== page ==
• Coping With Radiation Recall Dermatitis

     Some people who have undergone radiation therapy develop radiation recall dermatitis (RRD) during their chemotherapy treatment. The skin over an area that had received radiation turns red—a shade anywhere from light to very bright. The skin may blister and peel, feel tender, and swell This can look similar to a serious sunburn, but there can also be painful sores. It can appear weeks to months after the radiation was given.
    Why does this happen? While it is not exactly clear why RRD happens, having a short period of time between radiation therapy and chemotherapy may increase the risk of developing this condition.
    Taking herbal medicines, like St. John's wort, may also increase the risk of RRD.

    What Steps Can You Take?

    If you have symptoms of RRD, it is important that you talk to your healthcare team right away. If you have a serious skin reaction, you may need to wait until your skin heals before you can resume chemotherapy.
    To help heal your skin, your doctor may recommend that you take nonsteroidal anti-inflammatory drugs (NSAIDs) and corticosteroids. In addition to medicine, other steps that may be beneficial include:
    • Use a steroid creams recommended by your doctor
    • Avoid being exposed to the sun's ultraviolet rays. If you must be outside, use sunscreen. Also, avoid tanning beds, which can further harm your skin.
    • Dress comfortably in clothes made of natural fibers, like cotton.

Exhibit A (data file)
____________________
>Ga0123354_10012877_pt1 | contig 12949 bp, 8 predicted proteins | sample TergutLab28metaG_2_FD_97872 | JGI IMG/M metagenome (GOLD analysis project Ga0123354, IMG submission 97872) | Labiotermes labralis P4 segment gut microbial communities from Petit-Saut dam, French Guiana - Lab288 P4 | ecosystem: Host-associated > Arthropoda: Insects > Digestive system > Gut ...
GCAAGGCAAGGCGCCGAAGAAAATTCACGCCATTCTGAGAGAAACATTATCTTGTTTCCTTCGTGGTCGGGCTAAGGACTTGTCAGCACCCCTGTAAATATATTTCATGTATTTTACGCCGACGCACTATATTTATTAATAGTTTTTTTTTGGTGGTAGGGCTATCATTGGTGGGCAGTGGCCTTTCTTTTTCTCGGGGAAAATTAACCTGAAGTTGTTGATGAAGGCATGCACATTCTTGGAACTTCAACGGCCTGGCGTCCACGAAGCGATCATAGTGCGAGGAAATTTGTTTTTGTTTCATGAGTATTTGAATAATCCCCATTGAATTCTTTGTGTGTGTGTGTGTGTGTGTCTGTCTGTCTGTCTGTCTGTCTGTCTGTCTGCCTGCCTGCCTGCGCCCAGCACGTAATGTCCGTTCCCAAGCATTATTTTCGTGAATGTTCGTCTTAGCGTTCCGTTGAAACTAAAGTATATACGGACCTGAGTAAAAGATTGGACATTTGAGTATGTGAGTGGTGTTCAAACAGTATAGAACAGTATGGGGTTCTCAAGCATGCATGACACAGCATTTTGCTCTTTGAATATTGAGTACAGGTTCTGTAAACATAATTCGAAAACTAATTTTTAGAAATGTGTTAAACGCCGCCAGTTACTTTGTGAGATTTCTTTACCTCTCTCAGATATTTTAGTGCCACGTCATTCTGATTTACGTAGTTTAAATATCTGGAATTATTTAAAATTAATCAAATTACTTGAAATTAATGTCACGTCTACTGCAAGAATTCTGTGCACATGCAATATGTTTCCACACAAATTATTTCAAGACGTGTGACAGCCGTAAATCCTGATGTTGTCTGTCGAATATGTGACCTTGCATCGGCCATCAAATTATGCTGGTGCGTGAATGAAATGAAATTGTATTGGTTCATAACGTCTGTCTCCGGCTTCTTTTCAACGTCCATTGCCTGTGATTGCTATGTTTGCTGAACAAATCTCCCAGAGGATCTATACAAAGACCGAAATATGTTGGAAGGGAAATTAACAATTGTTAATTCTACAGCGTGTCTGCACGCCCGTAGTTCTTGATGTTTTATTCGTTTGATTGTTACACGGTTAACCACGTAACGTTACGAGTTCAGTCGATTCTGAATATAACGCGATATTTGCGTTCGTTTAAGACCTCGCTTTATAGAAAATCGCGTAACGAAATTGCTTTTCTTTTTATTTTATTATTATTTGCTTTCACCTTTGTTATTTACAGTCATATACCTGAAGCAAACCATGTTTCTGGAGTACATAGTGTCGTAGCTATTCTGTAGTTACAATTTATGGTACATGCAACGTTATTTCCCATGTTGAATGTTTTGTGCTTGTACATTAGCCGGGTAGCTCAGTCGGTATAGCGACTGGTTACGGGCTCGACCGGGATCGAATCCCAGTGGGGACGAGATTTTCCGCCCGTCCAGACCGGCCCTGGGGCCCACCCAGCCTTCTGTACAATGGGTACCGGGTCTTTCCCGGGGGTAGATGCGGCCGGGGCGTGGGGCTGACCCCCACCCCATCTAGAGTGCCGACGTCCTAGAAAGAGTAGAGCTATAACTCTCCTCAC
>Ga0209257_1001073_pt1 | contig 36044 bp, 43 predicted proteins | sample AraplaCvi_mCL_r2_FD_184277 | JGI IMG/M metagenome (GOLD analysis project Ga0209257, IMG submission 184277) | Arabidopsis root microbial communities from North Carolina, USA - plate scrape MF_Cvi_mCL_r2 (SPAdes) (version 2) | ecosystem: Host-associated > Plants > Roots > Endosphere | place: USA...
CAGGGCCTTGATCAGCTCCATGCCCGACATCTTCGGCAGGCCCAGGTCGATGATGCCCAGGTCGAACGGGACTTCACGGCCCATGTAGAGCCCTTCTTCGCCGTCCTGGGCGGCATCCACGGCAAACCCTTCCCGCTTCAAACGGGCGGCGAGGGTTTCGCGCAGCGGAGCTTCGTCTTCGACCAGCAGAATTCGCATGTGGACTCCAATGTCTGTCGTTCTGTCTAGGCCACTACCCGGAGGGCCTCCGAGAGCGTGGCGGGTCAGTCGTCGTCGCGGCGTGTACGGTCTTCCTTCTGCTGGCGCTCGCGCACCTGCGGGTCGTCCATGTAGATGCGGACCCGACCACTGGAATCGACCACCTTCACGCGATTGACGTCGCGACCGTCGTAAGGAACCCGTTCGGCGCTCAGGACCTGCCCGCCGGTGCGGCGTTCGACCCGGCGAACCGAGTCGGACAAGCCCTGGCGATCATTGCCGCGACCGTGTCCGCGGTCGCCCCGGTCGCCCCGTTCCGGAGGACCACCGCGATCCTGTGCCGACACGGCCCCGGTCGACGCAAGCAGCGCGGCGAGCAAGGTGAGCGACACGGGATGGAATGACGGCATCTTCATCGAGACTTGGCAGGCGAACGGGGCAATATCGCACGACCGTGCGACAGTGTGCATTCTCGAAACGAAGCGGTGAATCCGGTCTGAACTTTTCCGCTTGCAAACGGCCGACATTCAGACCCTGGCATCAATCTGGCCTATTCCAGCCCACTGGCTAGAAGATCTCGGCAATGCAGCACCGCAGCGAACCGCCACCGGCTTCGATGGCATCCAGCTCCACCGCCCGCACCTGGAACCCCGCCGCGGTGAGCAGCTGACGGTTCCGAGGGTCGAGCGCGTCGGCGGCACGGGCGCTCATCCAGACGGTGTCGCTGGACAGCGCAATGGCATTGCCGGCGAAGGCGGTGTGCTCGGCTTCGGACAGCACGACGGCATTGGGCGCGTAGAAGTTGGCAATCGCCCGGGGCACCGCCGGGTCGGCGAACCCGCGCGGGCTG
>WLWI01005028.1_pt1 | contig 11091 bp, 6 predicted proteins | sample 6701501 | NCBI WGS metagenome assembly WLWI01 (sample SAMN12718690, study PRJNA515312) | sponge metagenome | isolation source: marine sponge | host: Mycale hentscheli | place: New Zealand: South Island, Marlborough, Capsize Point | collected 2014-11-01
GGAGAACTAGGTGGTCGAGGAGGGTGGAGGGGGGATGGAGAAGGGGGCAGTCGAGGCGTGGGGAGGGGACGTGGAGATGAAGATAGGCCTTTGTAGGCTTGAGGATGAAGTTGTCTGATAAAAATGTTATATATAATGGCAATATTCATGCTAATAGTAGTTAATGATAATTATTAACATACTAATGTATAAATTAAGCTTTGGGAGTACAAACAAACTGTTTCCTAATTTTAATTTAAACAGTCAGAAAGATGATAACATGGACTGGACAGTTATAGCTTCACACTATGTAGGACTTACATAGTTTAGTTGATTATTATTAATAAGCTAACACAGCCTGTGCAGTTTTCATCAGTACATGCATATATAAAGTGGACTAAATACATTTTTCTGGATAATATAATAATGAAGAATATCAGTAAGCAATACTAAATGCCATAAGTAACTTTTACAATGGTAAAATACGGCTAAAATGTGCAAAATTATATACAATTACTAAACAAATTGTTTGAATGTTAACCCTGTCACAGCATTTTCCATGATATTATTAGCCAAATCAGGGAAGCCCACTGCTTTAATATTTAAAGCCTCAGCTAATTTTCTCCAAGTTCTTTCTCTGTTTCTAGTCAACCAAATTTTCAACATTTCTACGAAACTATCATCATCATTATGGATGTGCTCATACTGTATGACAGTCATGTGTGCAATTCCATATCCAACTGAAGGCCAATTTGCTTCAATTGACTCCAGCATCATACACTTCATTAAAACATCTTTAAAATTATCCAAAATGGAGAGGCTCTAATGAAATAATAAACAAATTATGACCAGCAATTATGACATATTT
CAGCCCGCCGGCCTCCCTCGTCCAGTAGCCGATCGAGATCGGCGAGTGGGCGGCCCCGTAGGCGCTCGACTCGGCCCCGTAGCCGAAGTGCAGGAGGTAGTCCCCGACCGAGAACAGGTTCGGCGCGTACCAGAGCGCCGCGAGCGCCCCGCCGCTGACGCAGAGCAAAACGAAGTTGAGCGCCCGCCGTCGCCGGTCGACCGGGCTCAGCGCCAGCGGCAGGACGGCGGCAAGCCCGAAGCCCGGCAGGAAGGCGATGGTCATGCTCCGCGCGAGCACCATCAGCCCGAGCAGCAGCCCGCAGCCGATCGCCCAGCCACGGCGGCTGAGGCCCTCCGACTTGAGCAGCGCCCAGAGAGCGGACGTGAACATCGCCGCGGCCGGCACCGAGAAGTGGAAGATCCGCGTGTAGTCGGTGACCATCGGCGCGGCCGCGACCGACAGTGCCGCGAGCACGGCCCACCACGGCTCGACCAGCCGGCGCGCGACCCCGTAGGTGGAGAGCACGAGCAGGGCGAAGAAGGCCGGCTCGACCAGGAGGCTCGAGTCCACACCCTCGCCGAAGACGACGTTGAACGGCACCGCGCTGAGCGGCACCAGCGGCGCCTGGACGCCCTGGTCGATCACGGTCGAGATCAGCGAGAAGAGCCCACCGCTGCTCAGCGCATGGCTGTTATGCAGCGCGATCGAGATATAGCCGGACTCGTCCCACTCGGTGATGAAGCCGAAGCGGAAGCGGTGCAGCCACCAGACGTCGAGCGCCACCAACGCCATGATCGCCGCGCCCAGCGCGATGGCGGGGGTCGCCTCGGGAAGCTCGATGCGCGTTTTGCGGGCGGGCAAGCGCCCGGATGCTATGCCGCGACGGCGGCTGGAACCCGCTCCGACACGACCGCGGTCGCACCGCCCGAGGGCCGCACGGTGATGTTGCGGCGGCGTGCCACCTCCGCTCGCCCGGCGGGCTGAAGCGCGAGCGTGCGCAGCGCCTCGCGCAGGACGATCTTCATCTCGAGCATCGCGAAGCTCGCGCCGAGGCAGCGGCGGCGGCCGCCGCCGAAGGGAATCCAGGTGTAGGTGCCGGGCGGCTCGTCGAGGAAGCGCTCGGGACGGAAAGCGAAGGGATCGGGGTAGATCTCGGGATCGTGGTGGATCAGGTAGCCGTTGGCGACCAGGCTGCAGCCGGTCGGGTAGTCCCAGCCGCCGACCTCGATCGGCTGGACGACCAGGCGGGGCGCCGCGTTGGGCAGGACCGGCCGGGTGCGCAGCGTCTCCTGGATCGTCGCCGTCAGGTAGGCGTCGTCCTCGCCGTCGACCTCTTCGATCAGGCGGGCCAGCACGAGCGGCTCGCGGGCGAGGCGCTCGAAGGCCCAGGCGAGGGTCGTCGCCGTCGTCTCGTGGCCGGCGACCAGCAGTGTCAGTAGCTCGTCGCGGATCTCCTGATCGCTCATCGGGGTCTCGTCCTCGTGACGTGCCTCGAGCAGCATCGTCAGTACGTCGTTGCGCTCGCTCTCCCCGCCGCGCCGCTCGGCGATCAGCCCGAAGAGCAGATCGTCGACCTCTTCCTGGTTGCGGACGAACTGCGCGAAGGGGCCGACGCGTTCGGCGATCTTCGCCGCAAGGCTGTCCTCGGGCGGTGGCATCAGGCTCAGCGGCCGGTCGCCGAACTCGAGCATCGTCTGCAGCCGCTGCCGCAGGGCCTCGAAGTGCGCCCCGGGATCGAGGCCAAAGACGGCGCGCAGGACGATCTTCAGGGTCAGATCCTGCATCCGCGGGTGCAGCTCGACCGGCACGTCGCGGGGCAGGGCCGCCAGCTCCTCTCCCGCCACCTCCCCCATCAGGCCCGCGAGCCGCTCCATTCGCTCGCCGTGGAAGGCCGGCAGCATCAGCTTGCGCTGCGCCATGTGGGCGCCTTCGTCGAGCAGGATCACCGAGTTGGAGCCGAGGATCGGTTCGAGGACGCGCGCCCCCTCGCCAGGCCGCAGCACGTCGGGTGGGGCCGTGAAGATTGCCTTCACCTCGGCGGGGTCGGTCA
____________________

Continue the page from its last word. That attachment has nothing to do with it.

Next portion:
• Use soap that is gentle to your skin.
    • Place a cool compress on the painful area.
    RRD does not happen to every person who undergoes radiation therapy and then chemotherapy. But if you do have this side effect, your healthcare team can help you heal and continue with your treatment.


    American Cancer Society http://www.cancer.org/

    National Cancer Institute http://www.cancer.gov/


    BC Cancer Agency http://www.bccancer.bc.ca/default.htm/

    Canadian Cancer Society http://www.cancer.ca/


    Chemotherapy and you. National Cancer Institute website. Available at: http://www.cancer.gov/cancertopics/coping/chemotherapy-and-you.pdf. Published June 2011. Accessed June 21, 2012.

    Hird AE, Wilson J, Symons S, Sinclair E, Davis M, Chow E. Radiation recall dermatitis: case report and review of the literature. Curr Oncol. 2008;15(1):53-62.

    How can I manage skin reactions from radiation therapy? The Cancer Journey website. Available at: http://www.thecancerjourney.org/side/se-20/media/thecancerjourney/docs/skin-radiation.pdf. Published 2010. Accessed June 21, 2012.

    Radiation recall. University of New Mexico Cancer Center website. Available at: http://cancer.unm.edu/patients/cancer-info/cancer-treatment/side-effects-of-cancer-treatment/less-common-side-effects/skin-reactions/radiation-recall/. Accessed June 21, 2012.

    Schub T, Caple C. Radiation recall dermatitis. EBSCO Nursing Reference Center website. Available at: http://www.ebscohost.com/pointOfCare/nrc-about. Updated February 3, 2012. Accessed June 21, 2012.

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